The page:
As C. Anne Wilson wrote in The Book of Marmalade, English marmalade owes its name to Portugal. Thick mixtures known as marmelada were shipped from Portugal to England as early as 1495, although originally this was a quince paste, not the citrus preserve we know today (the name comes from marmelo, a Portuguese word for quince; similar preserves were also shipped from Italy and Spain). It then became a term used for many kinds of fruit preserves, and still is, in various forms, in some European and Scandinavian countries. Recipes for modern-style citrus marmalade began to appear in England in the late 1600s, but in a fascinating reflection of wider history, today’s marmalade has also been taking on a more global glow.
As a patron and judge of the World Marmalade Awards, expat Australian baker and food writer Dan Lepard has seen interesting changes in the way the world is making marmalade. “We’re much less frightened by a lack-of-set, and much more concerned that the sugar quality and boiling time (for home-made at least) respects the natural sweetness and flavour of the fruit,” the London-based keen cook and author says. “Over the 15 years of the @marmaladeawards we kept encountering entries from other countries with quite different aims and values - less sugar, more acidity, more natural fruit and different unknown (to us) citrus fruit, bright colours like green, yellow, red, straw, rather than caramel - and quite early on, say 6-7 years ago, we had to think about how we incorporate diversity into our judging, and that realisation became exciting. So ‘great marmalade’ can be many different things.” (Find Lepard’s thick-cut Seville marmalade recipe, which he describes as “rough and full-bodied but utterly delicious”, here, or give a worldly flavour a whirl with Shane Delia's Moorish-influenced clementine and saffron marmalade.)
This year, the World Marmalade Awards attracted more than 3000 entries from 42 countries; award winners ranged from a Japanese marmalade made with tachibana, an endangered citrus, to a savoury-leaning spread by a Czech company that includes lemongrass and basil, showing that marmalade can have endless variations.
What you make is totally up to you. Grab your fruit, pot and wooden spoon and go ‘spread’ the marmalade love! (A final tip from the SBS Food team: make lots of smaller jars rather than a few big ones, so it’s easier to share!)
Join Ainsley Harriot and Len Goodman for a taste of English marmalade in Len and Ainsley's Big Food Adventure:
“These stunning little tartlets are the perfect way to celebrate orange season and make a great dessert or afternoon tea. You can make the tart bases well ahead of time and keep them in an airtight container but make sure you assemble the tarts just before serving so they stay nice and crisp.” Rachel Khoo, Rachel Khoo's Kitchen Notebook Melbourne These are based on good-old golden syrup dumplings, with the addition of warming, fragrant marmalade and honey. They actually go really well with the spazzacamino, whisky and coffee ice-cream. Or you could make a cornflour custard scented with cardamom pods if that’s more your thing. Adding wine to the fruit mix makes this compote a bit more exciting, as does marmalade and star anise. While it looks better if you leave the fruit whole, it’s easier to eat if you cut them up a bit prior to cooking. Who can resist an orange-flavoured pudding that reminds them of childhood, with a touch of Cointreau for the grown ups? Not me, that’s for sure. A good baked ham, in my view, is actually baked for quite a while to caramelise the sugars onto the skin. To do this I make a runny marinade and the flavours infuse into the ham from the base and the top as it cooks. Because our hams aren’t full of water, I like to soak mine for a bit before baking.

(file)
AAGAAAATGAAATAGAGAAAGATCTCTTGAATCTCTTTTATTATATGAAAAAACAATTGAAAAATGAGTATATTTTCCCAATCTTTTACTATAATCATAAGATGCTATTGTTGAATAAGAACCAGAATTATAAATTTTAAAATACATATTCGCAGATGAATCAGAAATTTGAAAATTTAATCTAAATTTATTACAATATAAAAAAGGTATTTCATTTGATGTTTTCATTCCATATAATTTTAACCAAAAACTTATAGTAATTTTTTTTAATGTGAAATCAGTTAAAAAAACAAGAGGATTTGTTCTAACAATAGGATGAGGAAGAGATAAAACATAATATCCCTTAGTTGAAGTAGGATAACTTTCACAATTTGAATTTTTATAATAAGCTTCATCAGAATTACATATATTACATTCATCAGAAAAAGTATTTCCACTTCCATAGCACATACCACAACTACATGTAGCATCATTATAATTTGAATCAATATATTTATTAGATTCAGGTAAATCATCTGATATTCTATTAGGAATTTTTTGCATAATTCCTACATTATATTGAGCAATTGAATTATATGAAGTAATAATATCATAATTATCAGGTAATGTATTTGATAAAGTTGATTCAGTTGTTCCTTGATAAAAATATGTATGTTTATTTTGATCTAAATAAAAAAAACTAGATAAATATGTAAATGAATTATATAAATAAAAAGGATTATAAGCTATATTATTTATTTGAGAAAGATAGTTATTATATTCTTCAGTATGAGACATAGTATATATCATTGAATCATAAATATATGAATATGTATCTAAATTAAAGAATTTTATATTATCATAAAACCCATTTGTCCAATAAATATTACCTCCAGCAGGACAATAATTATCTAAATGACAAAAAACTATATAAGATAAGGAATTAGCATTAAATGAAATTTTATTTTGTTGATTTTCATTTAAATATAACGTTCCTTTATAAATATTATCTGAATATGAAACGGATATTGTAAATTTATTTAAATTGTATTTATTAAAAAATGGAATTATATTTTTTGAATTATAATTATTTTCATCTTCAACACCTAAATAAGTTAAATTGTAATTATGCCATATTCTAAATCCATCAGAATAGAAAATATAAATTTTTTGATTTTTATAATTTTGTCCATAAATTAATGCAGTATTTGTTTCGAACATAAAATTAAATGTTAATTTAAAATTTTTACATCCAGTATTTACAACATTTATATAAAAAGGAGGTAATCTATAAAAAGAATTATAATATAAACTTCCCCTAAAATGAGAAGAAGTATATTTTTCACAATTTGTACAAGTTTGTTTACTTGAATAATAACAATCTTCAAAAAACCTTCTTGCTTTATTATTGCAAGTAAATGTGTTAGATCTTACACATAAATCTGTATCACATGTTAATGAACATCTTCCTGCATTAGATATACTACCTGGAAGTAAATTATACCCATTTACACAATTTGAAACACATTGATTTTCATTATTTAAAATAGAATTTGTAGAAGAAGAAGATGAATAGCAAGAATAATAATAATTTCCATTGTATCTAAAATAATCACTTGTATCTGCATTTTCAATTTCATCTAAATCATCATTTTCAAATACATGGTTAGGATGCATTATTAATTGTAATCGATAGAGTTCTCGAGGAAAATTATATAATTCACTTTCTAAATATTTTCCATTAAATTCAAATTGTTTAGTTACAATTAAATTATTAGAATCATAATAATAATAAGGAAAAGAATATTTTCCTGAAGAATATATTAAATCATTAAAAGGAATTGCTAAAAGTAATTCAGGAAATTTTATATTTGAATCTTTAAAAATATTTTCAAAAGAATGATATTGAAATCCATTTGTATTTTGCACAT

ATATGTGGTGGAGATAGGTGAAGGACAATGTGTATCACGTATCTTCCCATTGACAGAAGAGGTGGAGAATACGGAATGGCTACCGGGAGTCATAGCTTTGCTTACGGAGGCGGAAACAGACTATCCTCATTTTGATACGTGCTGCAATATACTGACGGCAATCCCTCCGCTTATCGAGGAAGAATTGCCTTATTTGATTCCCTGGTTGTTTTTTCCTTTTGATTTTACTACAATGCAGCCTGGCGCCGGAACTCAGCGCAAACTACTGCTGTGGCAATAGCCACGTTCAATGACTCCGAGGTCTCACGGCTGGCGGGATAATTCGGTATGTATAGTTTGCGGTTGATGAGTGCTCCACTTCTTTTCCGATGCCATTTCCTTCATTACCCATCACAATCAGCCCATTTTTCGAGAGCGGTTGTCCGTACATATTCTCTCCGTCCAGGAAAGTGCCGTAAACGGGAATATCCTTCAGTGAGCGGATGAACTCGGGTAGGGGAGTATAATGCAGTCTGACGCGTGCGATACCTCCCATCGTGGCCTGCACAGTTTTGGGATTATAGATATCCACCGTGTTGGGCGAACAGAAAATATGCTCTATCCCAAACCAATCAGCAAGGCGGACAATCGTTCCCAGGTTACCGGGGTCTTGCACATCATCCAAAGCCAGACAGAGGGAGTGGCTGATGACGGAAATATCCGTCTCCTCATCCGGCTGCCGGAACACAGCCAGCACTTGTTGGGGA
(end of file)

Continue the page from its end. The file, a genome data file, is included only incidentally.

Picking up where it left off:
“These stunning little tartlets are the perfect way to celebrate orange season and make a great dessert or afternoon tea. You can make the tart bases well ahead of time and keep them in an airtight container but make sure you assemble the tarts just before serving so they stay nice and crisp.” Rachel Khoo, Rachel Khoo's Kitchen Notebook Melbourne
These are based on good-old golden syrup dumplings, with the addition of warming, fragrant marmalade and honey. They actually go really well with the spazzacamino, whisky and coffee ice-cream. Or you could make a cornflour custard scented with cardamom pods if that’s more your thing.
Adding wine to the fruit mix makes this compote a bit more exciting, as does marmalade and star anise. While it looks better if you leave the fruit whole, it’s easier to eat if you cut them up a bit prior to cooking.
Who can resist an orange-flavoured pudding that reminds them of childhood, with a touch of Cointreau for the grown ups? Not me, that’s for sure.
A good baked ham, in my view, is actually baked for quite a while to caramelise the sugars onto the skin. To do this I make a runny marinade and the flavours infuse into the ham from the base and the top as it cooks. Because our hams aren’t full of water, I like to soak mine for a bit before baking.